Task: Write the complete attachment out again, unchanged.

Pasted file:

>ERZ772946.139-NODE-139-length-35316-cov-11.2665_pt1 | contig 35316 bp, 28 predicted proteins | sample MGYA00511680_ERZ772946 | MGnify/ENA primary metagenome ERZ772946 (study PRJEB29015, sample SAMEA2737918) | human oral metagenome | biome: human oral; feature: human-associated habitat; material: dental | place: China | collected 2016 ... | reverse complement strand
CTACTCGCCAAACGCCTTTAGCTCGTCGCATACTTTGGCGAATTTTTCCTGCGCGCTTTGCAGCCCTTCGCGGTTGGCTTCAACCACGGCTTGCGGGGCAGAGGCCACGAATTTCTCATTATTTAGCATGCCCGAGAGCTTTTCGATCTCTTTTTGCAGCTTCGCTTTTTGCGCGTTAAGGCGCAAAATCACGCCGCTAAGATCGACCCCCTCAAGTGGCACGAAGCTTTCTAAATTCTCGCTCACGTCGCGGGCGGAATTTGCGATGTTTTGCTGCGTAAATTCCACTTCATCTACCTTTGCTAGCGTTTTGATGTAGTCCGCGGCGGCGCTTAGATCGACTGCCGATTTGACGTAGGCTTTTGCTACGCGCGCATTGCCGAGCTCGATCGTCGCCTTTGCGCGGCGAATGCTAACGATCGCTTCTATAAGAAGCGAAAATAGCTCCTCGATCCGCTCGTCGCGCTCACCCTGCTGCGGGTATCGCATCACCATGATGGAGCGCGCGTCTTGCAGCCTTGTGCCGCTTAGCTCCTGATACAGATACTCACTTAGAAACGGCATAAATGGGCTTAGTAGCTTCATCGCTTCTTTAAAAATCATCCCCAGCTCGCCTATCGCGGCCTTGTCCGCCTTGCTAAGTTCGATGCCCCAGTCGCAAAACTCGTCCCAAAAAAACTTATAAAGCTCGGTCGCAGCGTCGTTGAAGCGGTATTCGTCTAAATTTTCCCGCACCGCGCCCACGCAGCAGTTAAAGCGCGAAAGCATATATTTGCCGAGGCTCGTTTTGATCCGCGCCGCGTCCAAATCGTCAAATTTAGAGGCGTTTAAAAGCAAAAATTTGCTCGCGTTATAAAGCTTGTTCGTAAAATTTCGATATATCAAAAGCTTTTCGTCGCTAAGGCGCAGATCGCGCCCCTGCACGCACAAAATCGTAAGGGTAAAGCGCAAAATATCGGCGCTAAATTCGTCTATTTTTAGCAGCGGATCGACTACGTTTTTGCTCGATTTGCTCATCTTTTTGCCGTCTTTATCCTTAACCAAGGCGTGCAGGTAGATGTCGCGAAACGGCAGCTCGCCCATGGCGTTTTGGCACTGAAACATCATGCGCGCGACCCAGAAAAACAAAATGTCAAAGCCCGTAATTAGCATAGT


>ERZ772946.139-NODE-139-length-35316-cov-11.2665_pt1 | contig 35316 bp, 28 predicted proteins | sample MGYA00511680_ERZ772946 | MGnify/ENA primary metagenome ERZ772946 (study PRJEB29015, sample SAMEA2737918) | human oral metagenome | biome: human oral; feature: human-associated habitat; material: dental | place: China | collected 2016 ... | reverse complement strand
CTACTCGCCAAACGCCTTTAGCTCGTCGCATACTTTGGCGAATTTTTCCTGCGCGCTTTGCAGCCCTTCGCGGTTGGCTTCAACCACGGCTTGCGGGGCAGAGGCCACGAATTTCTCATTATTTAGCATGCCCGAGAGCTTTTCGATCTCTTTTTGCAGCTTCGCTTTTTGCGCGTTAAGGCGCAAAATCACGCCGCTAAGATCGACCCCCTCAAGTGGCACGAAGCTTTCTAAATTCTCGCTCACGTCGCGGGCGGAATTTGCGATGTTTTGCTGCGTAAATTCCACTTCATCTACCTTTGCTAGCGTTTTGATGTAGTCCGCGGCGGCGCTTAGATCGACTGCCGATTTGACGTAGGCTTTTGCTACGCGCGCATTGCCGAGCTCGATCGTCGCCTTTGCGCGGCGAATGCTAACGATCGCTTCTATAAGAAGCGAAAATAGCTCCTCGATCCGCTCGTCGCGCTCACCCTGCTGCGGGTATCGCATCACCATGATGGAGCGCGCGTCTTGCAGCCTTGTGCCGCTTAGCTCCTGATACAGATACTCACTTAGAAACGGCATAAATGGGCTTAGTAGCTTCATCGCTTCTTTAAAAATCATCCCCAGCTCGCCTATCGCGGCCTTGTCCGCCTTGCTAAGTTCGATGCCCCAGTCGCAAAACTCGTCCCAAAAAAACTTATAAAGCTCGGTCGCAGCGTCGTTGAAGCGGTATTCGTCTAAATTTTCCCGCACCGCGCCCACGCAGCAGTTAAAGCGCGAAAGCATATATTTGCCGAGGCTCGTTTTGATCCGCGCCGCGTCCAAATCGTCAAATTTAGAGGCGTTTAAAAGCAAAAATTTGCTCGCGTTATAAAGCTTGTTCGTAAAATTTCGATATATCAAAAGCTTTTCGTCGCTAAGGCGCAGATCGCGCCCCTGCACGCACAAAATCGTAAGGGTAAAGCGCAAAATATCGGCGCTAAATTCGTCTATTTTTAGCAGCGGATCGACTACGTTTTTGCTCGATTTGCTCATCTTTTTGCCGTCTTTATCCTTAACCAAGGCGTGCAGGTAGATGTCGCGAAACGGCAGCTCGCCCATGGCGTTTTGGCACTGAAACATCATGCGCGCGACCCAGAAAAACAAAATGTCAAAGCCCGTAATTAGCATAGT